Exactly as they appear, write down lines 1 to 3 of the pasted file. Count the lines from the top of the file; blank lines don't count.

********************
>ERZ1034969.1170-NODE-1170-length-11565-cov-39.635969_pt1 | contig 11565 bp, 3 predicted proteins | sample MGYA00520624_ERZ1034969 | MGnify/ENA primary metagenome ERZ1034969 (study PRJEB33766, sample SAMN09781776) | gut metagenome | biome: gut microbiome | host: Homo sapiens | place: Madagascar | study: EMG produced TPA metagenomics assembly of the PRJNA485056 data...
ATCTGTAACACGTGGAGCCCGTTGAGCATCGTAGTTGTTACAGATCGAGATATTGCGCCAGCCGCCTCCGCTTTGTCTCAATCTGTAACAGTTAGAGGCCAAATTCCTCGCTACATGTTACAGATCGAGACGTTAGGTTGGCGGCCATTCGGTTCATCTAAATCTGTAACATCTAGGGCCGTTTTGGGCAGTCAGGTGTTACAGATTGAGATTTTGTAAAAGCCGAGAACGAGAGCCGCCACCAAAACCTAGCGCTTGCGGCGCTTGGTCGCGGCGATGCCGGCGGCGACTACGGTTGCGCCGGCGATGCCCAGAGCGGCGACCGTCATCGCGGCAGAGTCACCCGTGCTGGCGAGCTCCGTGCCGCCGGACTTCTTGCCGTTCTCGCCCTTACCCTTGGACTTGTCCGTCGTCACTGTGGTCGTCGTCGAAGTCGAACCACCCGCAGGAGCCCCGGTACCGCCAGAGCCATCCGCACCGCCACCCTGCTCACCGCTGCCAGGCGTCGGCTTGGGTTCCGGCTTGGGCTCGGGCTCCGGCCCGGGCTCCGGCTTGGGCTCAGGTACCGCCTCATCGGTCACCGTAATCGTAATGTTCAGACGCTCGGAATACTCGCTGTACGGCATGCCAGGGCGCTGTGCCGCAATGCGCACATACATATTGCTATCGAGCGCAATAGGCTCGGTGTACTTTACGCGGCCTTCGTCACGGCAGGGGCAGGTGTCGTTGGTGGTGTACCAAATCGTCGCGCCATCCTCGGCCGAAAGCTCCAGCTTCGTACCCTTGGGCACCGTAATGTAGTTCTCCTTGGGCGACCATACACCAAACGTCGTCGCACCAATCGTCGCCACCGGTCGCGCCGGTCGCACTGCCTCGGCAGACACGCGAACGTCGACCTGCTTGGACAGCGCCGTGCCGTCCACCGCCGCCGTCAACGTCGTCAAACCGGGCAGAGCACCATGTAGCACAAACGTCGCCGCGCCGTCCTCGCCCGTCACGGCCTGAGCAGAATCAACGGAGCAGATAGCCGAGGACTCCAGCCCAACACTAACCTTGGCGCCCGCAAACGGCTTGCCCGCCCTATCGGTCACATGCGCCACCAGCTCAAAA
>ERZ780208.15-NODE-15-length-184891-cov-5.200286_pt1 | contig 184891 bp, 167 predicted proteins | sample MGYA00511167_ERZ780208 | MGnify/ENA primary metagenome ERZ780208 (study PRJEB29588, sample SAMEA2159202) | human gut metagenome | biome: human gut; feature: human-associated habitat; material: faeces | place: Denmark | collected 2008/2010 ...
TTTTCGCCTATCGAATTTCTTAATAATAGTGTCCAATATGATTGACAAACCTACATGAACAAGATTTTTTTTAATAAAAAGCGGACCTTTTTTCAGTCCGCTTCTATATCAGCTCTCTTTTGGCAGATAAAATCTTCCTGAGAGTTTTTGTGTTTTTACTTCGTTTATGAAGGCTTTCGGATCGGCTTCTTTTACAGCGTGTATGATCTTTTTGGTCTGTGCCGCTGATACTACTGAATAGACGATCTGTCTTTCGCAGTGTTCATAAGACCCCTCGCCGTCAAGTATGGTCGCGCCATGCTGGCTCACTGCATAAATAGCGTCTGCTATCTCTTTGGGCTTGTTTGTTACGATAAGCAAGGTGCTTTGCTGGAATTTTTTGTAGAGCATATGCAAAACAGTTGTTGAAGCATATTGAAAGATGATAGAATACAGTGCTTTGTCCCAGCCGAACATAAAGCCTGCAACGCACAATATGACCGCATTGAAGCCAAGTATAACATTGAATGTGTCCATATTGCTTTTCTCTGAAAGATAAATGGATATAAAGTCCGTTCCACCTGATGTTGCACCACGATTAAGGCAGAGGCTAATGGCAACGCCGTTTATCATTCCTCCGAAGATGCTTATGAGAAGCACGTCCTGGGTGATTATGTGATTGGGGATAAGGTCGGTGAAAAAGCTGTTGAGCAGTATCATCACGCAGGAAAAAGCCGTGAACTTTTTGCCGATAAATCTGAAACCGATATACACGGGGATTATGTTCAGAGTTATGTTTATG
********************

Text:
>ERZ1034969.1170-NODE-1170-length-11565-cov-39.635969_pt1 | contig 11565 bp, 3 predicted proteins | sample MGYA00520624_ERZ1034969 | MGnify/ENA primary metagenome ERZ1034969 (study PRJEB33766, sample SAMN09781776) | gut metagenome | biome: gut microbiome | host: Homo sapiens | place: Madagascar | study: EMG produced TPA metagenomics assembly of the PRJNA485056 data...
ATCTGTAACACGTGGAGCCCGTTGAGCATCGTAGTTGTTACAGATCGAGATATTGCGCCAGCCGCCTCCGCTTTGTCTCAATCTGTAACAGTTAGAGGCCAAATTCCTCGCTACATGTTACAGATCGAGACGTTAGGTTGGCGGCCATTCGGTTCATCTAAATCTGTAACATCTAGGGCCGTTTTGGGCAGTCAGGTGTTACAGATTGAGATTTTGTAAAAGCCGAGAACGAGAGCCGCCACCAAAACCTAGCGCTTGCGGCGCTTGGTCGCGGCGATGCCGGCGGCGACTACGGTTGCGCCGGCGATGCCCAGAGCGGCGACCGTCATCGCGGCAGAGTCACCCGTGCTGGCGAGCTCCGTGCCGCCGGACTTCTTGCCGTTCTCGCCCTTACCCTTGGACTTGTCCGTCGTCACTGTGGTCGTCGTCGAAGTCGAACCACCCGCAGGAGCCCCGGTACCGCCAGAGCCATCCGCACCGCCACCCTGCTCACCGCTGCCAGGCGTCGGCTTGGGTTCCGGCTTGGGCTCGGGCTCCGGCCCGGGCTCCGGCTTGGGCTCAGGTACCGCCTCATCGGTCACCGTAATCGTAATGTTCAGACGCTCGGAATACTCGCTGTACGGCATGCCAGGGCGCTGTGCCGCAATGCGCACATACATATTGCTATCGAGCGCAATAGGCTCGGTGTACTTTACGCGGCCTTCGTCACGGCAGGGGCAGGTGTCGTTGGTGGTGTACCAAATCGTCGCGCCATCCTCGGCCGAAAGCTCCAGCTTCGTACCCTTGGGCACCGTAATGTAGTTCTCCTTGGGCGACCATACACCAAACGTCGTCGCACCAATCGTCGCCACCGGTCGCGCCGGTCGCACTGCCTCGGCAGACACGCGAACGTCGACCTGCTTGGACAGCGCCGTGCCGTCCACCGCCGCCGTCAACGTCGTCAAACCGGGCAGAGCACCATGTAGCACAAACGTCGCCGCGCCGTCCTCGCCCGTCACGGCCTGAGCAGAATCAACGGAGCAGATAGCCGAGGACTCCAGCCCAACACTAACCTTGGCGCCCGCAAACGGCTTGCCCGCCCTATCGGTCACATGCGCCACCAGCTCAAAA
>ERZ780208.15-NODE-15-length-184891-cov-5.200286_pt1 | contig 184891 bp, 167 predicted proteins | sample MGYA00511167_ERZ780208 | MGnify/ENA primary metagenome ERZ780208 (study PRJEB29588, sample SAMEA2159202) | human gut metagenome | biome: human gut; feature: human-associated habitat; material: faeces | place: Denmark | collected 2008/2010 ...